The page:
Huge fun for those in the early stages of becoming readers especially, is Jake Hope’s extended joke illustrated with lots of amusing details from the viewpoint of the mowses’ – oops, make that mice. Therein Genevieve Aspinall shows how humans don’t always realise what’s actually going on right under their noses – or, to be more accurate, beneath their feet.

Blue Badger
Huw Lewis Jones and Ben Sanders
Happy Yak

Badger is having an identity crisis: is he black or is he white – albeit with a blue bottom having sat down beneath a bush to eat berries. Off he goes to ask the opinion of other creatures. Bird is unsure, Dog doesn’t know either although he admires Badger’s blue rear and invites him to play. Both Cow and Skunk are dismissive whereas Zebra is equally nonplussed about his own colour markings and Panda merely takes the opportunity for some self-flattery.
Whale sends Badger off to meet Penguin whose considered response is both helpful and constructive, making Badger feel much more positive about himself as well as perhaps, a tad hungry … Happiness at last.

Author Huw Lewis Jones adopts an almost detached tone to his gently humorous text that includes a repeat refrain, while Ben Sanders places his black and white characters on stark, coloured backgrounds in this story with its ‘You can be whatever you want to be’ message.

The Visible Sounds

The Visible Sounds
Yin Jianling and Yu Rong (translated by Filip Selucky)
UCLAN Publishing

This is the powerfully affecting picture book, based on the true story of Chinese dancer Lihua Tai. It tells of MiLi, who as a little girl of two, suffers an illness and loses her hearing as a result. Initially frustrated, anxious, and alone in her world of silence, MiLi uses tears to express how she feels. Doctors are unable to cure her but then one day MiLi realises that although she’s unable to hear sounds, she is able to perceive them in other ways: sound can be felt within, touched, and seen through understanding and interpreting vibrations and movements in the world.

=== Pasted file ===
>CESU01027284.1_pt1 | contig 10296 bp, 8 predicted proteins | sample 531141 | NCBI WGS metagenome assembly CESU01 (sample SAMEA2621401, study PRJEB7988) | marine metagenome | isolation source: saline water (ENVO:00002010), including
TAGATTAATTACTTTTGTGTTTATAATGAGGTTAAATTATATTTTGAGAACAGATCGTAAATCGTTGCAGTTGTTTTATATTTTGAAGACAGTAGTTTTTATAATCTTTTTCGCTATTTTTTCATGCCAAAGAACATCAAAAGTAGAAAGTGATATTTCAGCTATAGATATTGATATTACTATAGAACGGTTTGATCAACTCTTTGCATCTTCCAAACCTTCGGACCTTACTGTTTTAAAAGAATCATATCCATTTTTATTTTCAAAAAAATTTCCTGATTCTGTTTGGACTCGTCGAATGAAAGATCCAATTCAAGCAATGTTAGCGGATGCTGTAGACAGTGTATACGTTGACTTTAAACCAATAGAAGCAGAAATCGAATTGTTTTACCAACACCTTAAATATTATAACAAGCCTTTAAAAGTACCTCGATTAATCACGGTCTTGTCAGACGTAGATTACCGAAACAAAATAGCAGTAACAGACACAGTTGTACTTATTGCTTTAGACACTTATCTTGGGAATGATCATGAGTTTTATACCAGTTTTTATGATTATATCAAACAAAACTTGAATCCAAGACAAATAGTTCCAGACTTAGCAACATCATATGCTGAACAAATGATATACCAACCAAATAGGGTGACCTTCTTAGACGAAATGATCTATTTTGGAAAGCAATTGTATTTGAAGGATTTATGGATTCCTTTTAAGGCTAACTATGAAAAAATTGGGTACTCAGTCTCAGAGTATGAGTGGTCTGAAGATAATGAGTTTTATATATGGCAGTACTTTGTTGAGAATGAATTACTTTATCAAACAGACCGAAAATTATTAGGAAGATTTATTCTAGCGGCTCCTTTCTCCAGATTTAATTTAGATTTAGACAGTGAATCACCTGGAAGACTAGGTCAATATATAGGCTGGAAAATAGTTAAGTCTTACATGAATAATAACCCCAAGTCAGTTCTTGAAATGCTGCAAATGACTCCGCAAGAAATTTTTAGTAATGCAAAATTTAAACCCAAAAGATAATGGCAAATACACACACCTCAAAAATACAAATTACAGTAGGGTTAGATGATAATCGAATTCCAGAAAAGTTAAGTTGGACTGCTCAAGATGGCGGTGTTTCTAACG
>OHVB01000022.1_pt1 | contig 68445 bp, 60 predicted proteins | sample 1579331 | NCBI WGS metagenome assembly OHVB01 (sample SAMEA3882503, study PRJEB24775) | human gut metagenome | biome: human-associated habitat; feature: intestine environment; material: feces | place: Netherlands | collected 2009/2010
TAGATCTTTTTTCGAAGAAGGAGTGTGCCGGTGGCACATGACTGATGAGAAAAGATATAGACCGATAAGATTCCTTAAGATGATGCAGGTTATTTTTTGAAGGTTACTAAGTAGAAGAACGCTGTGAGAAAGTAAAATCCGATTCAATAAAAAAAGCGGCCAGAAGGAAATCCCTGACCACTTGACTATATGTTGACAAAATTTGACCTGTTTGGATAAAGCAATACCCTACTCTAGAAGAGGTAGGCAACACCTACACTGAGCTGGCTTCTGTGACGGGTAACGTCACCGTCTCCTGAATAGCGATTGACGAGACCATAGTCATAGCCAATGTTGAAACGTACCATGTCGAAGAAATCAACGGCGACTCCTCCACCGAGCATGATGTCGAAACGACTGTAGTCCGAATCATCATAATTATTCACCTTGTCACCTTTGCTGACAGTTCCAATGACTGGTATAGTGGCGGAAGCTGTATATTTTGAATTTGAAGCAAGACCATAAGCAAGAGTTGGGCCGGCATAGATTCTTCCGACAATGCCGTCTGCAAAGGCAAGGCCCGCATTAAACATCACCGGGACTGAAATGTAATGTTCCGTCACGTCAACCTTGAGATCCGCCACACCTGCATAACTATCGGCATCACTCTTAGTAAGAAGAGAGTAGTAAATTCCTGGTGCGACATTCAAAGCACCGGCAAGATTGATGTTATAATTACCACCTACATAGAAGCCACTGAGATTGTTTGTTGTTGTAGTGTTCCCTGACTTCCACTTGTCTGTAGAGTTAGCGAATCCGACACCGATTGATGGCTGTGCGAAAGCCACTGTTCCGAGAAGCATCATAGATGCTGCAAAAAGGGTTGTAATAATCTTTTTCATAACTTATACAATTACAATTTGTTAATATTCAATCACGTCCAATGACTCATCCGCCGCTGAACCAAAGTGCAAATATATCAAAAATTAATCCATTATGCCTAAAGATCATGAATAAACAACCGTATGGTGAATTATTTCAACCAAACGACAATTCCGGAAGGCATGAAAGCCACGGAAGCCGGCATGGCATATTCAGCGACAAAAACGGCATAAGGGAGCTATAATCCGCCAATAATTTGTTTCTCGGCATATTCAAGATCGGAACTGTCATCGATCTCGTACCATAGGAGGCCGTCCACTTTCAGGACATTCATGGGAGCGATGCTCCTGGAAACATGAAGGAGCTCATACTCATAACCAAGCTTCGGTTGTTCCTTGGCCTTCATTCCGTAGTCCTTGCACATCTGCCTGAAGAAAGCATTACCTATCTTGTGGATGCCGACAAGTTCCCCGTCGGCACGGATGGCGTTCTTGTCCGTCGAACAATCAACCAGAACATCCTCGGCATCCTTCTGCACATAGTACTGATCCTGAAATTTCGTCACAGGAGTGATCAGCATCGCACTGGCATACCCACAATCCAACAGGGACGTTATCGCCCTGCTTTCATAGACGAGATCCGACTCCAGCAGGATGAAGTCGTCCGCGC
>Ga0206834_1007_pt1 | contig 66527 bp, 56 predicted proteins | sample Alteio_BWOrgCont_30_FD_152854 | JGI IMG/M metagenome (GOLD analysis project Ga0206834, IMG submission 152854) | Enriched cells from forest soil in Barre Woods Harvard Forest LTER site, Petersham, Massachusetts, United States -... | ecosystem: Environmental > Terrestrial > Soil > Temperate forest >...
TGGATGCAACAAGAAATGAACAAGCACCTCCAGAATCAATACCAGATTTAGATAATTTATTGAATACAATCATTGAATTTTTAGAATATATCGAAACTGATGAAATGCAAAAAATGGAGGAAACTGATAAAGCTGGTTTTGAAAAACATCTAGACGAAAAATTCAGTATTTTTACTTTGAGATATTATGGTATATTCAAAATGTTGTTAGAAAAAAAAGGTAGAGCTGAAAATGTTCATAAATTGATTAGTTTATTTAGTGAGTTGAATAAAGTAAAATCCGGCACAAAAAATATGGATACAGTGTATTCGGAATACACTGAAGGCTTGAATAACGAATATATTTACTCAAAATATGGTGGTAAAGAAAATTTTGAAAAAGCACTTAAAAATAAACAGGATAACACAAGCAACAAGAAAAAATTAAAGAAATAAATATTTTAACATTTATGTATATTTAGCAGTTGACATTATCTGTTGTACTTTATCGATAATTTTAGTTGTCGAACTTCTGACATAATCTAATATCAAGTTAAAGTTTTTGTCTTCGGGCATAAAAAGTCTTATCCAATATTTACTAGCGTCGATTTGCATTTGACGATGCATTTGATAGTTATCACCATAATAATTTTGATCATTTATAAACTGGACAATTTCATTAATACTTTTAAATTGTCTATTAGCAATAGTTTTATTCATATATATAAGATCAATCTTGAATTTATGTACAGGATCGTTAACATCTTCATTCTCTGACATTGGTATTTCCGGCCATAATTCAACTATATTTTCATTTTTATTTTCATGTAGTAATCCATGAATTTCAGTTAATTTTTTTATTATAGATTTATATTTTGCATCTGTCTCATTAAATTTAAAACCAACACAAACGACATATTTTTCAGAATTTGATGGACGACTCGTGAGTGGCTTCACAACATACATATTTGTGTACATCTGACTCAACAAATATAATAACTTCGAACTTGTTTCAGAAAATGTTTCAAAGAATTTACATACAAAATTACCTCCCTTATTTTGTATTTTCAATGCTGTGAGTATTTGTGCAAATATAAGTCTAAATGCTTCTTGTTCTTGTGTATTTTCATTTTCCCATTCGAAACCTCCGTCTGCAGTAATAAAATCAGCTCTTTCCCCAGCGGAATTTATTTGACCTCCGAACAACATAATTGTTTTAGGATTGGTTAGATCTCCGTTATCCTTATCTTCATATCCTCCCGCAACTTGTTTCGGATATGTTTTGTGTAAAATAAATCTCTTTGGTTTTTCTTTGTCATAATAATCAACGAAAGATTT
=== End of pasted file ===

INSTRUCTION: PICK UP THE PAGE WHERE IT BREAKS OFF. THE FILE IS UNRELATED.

The author expresses the child’s realisation through a plethora of sensory musical phrases: ‘Sounds are waves when fish pass through water, like the lightest of kisses.’ … ‘Sound is the bright sunshine flowing into one’s blood, beaming with rays.’ … ‘Language is a river, flowing and flooding into MiLi’s body.’ … ‘The beautiful music jiggles in her blood. It doesn’t have a sound, but it shines with colours and emotions …’

Perfectly complementing the beauty of the text are Yu Rong’s illustrations with their synthesis of striking graphic style, detail and blending of colours and greyness.

This is a book, that with themes of aiming high and being our very best selves,

while offering a message of hope to differently abled youngsters, surely speaks to us all. It concludes with a note on sign language and a page about Tai Lihua.

A must have for schools, and for family collections.

How Do You Make a Rainbow? / Finney’s Story

Positivity shines through in both these recent picture books:

How Do You Make a Rainbow?
Caroline Crowe and Cally Johnson-Isaacs
Macmillan Children’s Books

Rainbows have always been symbols of hope but during the last year have come to symbolise not only that hope of better things to come, but also our appreciation of NHS staff and other key workers with children everywhere creating their own rainbows to say thank you.

This book starts with a little girl and her grandad looking out on a grey rainy world and the child asking for his help to create a cheering up the sky rainbow. Rather than offering a scientific answer, Grandad explains that rainbows aren’t really painted; rather they’re created from kindness and hope, love and thinking of others.

Then, taking one colour at a time,

he goes on to give examples of small, everyday things that bring and give cheer both to others and ourselves.
Told in Caroline’s jaunty rhyme and through Cally’s playful, vibrant illustrations that exude positivity and kindness,

this is a hugely heartwarming book (with two final spreads of activities), for sharing both at home and in foundation stage settings. Definitely one to reach for if you’re feeling a bit down; it will surely act as a reminder of focusing on the positive things in life.

Finney’s Story
Alana Washington and Charlotte Caswell
UCLan Publishing

Finney the fox is an aspiring book author but he has a lot to learn about the whole process of authorship. Fortunately however, he has a moggy friend that is ready and willing to offer some helpful advice, or should that be, criticism. The trouble is, does Finney really have any ideas of the original kind,